Writer’s Block

On a personal level, I would define writer’s block as feelings of frustration when you want to write but nothing is quite coming to you: you’re just not quite sure how to continue with your blog post, or chapter of a book… or how to tie up a plot lines. It can happen when you’re not feeling particularly inspired; or maybe you’re just stuck. It can create boredom in usually very enjoyable act. For me anyway.

The words, “I have nothing to write” exit my mouth, paired with a sigh. I know it’s not true, but I need a reason for why there are no new words on the page in front of me. I couldn’t possibly admit that I don’t want to write my book.

I’m not particularly patient when it comes to life, particularly figuring stuff out, and so I can be prone to just giving up when things get a little difficult. Especially when it comes to writer’s block. Instead of finishing off a challenging blog post, I’ll grumpily let it sit in my drafts folder, the ideas rotting away with 40 or so others.

It was no surprise that I would get writer’s block at some point with my book. The first 25,000 words were suspiciously breezy, but now every time I stared at the page, a blank sheet would stare back menacingly… When I actually wrote anything, it was boring. What would start as funny little anecdote, would be boring to write. I’d feel like I had to jot my memories before they escape my scatty mind. Rather than stringing out each line, relishing in every noun and verb, I’d rush to get some sort of crap onto the page.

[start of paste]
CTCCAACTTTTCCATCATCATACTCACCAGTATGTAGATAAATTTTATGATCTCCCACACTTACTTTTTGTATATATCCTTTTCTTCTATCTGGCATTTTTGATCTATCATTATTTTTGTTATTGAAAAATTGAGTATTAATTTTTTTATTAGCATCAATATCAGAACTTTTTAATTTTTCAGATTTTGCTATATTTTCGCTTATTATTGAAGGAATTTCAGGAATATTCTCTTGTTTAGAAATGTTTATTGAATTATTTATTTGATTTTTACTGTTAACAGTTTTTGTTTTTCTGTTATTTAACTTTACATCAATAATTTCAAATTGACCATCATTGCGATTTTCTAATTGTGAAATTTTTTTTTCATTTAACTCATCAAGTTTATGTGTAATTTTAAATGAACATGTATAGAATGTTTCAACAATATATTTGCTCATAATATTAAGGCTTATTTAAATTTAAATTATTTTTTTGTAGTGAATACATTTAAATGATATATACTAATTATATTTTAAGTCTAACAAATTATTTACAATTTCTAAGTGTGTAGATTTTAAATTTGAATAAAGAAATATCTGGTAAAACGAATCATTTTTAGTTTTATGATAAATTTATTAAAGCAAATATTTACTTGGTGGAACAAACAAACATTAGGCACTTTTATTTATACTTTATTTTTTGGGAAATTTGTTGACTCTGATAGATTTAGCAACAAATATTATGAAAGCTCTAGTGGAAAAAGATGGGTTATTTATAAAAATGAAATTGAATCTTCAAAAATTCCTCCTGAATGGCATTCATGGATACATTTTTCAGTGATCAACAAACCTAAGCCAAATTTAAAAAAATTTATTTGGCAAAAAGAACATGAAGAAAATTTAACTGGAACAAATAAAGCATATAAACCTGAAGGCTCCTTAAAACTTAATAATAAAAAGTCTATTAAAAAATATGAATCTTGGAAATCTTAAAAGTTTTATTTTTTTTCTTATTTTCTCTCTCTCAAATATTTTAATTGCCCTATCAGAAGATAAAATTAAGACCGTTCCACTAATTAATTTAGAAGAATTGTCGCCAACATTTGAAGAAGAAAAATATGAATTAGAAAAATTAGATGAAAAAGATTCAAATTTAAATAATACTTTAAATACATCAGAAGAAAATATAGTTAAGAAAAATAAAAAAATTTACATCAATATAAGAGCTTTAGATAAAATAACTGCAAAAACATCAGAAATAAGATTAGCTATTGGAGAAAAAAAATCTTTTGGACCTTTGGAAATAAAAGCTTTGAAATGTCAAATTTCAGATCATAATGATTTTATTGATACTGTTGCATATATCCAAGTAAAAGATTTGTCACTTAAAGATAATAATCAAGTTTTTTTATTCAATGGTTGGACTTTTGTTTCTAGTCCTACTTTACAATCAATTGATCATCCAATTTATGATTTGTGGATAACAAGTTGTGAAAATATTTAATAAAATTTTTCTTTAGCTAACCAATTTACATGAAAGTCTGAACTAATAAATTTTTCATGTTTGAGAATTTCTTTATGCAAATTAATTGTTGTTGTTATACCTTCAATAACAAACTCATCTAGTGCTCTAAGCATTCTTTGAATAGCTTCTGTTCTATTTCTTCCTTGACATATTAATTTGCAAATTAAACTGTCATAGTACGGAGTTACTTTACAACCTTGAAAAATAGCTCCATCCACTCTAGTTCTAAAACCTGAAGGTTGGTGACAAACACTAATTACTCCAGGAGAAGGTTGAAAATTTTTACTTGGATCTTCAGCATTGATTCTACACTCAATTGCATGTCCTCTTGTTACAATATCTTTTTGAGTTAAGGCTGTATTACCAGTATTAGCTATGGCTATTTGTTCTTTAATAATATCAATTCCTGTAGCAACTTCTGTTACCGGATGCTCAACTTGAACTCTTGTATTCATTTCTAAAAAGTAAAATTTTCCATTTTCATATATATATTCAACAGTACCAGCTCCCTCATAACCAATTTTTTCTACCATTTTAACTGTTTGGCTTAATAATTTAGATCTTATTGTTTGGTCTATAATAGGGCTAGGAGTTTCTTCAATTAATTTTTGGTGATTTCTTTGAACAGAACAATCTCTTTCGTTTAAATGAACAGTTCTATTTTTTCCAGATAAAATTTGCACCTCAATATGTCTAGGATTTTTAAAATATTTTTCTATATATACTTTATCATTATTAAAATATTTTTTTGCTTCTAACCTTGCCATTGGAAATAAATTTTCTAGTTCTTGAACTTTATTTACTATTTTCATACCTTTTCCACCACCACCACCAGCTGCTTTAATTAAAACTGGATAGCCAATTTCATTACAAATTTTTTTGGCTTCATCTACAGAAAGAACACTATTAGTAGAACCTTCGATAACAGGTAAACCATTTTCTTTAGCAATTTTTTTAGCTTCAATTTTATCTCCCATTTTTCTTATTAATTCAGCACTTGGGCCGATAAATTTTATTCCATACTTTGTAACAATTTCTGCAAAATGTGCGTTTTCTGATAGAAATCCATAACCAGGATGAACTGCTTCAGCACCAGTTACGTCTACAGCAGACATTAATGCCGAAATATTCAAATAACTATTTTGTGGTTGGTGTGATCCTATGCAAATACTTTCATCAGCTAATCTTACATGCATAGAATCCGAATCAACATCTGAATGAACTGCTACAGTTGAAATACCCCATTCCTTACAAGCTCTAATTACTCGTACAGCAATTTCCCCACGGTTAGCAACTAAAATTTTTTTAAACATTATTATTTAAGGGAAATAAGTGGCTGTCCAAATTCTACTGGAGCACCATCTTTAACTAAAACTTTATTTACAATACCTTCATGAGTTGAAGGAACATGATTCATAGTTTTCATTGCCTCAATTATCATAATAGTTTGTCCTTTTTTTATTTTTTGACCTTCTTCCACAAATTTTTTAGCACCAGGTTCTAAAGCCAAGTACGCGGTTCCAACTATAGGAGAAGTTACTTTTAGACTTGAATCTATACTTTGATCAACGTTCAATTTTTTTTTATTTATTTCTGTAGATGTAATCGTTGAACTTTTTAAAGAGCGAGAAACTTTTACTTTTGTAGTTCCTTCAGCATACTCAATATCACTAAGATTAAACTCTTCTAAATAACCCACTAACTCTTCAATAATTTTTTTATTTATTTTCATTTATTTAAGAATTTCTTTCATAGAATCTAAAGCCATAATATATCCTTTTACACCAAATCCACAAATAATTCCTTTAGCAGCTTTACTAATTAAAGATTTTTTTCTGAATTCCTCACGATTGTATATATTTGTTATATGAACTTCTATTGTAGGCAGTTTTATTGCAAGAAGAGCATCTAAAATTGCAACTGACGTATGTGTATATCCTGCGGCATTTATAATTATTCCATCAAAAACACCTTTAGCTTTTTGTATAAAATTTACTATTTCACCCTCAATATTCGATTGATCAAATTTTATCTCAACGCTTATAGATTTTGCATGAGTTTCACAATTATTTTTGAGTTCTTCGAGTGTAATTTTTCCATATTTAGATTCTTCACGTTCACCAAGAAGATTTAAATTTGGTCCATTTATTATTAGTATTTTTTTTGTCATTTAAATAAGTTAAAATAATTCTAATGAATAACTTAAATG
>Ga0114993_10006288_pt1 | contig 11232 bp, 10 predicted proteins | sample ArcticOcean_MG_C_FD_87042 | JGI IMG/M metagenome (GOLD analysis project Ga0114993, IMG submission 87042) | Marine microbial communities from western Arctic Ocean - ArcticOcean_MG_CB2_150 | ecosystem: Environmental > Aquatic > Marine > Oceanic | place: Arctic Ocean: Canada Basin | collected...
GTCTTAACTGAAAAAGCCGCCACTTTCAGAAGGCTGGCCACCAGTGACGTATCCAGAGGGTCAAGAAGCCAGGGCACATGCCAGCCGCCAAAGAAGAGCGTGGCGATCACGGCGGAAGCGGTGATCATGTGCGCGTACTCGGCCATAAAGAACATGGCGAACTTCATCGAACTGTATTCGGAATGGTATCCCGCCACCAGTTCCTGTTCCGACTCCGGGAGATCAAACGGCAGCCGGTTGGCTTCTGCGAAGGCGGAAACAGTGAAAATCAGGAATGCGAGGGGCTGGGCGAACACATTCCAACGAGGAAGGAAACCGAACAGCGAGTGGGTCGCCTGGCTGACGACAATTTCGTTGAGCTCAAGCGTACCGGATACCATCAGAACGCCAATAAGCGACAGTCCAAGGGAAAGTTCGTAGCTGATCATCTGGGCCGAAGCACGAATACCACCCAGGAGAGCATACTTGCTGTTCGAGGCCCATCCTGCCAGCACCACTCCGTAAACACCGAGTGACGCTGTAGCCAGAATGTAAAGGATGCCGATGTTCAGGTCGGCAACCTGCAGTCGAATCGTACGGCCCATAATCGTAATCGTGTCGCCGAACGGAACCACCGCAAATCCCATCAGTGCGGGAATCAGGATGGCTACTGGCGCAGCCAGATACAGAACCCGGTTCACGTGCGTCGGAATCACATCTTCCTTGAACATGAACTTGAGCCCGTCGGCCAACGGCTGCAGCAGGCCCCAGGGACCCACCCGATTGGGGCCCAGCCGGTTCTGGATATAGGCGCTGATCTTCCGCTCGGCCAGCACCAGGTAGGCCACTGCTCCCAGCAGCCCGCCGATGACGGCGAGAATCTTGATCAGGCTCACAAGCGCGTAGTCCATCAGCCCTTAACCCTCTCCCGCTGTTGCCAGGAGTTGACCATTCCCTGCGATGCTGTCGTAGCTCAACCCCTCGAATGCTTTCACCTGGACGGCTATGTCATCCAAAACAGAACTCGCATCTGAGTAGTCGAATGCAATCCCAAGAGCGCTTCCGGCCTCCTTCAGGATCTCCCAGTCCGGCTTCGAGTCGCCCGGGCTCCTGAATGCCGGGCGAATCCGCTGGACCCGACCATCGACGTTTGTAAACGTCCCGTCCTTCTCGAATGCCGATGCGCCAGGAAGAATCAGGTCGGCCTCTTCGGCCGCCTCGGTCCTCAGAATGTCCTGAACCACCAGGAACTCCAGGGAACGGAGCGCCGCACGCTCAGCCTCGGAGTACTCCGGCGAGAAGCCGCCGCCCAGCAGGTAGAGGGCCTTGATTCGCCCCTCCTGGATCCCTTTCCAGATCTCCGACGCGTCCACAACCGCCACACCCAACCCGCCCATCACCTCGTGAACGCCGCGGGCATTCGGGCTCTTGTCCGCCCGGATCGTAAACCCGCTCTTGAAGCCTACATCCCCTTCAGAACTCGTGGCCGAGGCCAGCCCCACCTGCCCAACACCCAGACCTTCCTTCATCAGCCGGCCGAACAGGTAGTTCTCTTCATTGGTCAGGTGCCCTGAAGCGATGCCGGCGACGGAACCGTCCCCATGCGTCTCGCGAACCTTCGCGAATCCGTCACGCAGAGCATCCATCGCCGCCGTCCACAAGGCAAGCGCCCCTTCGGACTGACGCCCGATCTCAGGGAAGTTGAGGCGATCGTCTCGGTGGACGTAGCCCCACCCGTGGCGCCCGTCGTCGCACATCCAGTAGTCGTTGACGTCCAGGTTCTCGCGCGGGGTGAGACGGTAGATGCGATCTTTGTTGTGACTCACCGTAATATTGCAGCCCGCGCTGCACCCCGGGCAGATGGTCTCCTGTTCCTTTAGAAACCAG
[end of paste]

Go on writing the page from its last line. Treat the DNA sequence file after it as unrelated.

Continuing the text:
The more I got bored, the more I found myself distracted. No longer swept up in my own little book world, I succumbed to every crumb procrastination has to offer; addicted to that social media high, rebelling against what writing had now become: work.

One day I got rid of the pointless social media distractions in order to work through the writer’s block. I deleted the Instagram app; and replaced it with the Guardian. I decided I didn’t want to be an addict anymore, and thought that next time I find myself scrolling through my phone, at least I can learn something new; something to inspire me… Or at least clue me in with the latest Brexit happenings. This, of course, made me feel smart for a couple of weeks, and then very depressed. I think it is very important to teach yourself about politics, but it is also important to not bum yourself out for the sake of trying to be clever. Maybe it was an extra depressing news cycle.

The issue was, I was no less distracted. When I sat down to write, I found myself checking when my car tax was due; signing up to a new doctors surgery (both which were more helpful than scrolling down Instagram- that much is true); making shopping lists. When there’s a will (to procrastinate), there’s a way.

So I downloaded Instagram again, and then wrote this blog post.

The point of this little post is, I guess, to get myself writing something that I enjoy- mostly my feelings towards stuff: and just generally getting words on a page, and editing them into some sort of form, which I have now achieved. I cured my writer’s block by writing about my writer’s block.

The whole situation made me realise that, if I’m having a shit time writing, I’m probably writing shit. So I stopped forcing myself to write about boring things.


Thanks for reading 🙂



Header photo: by Lum3n.com

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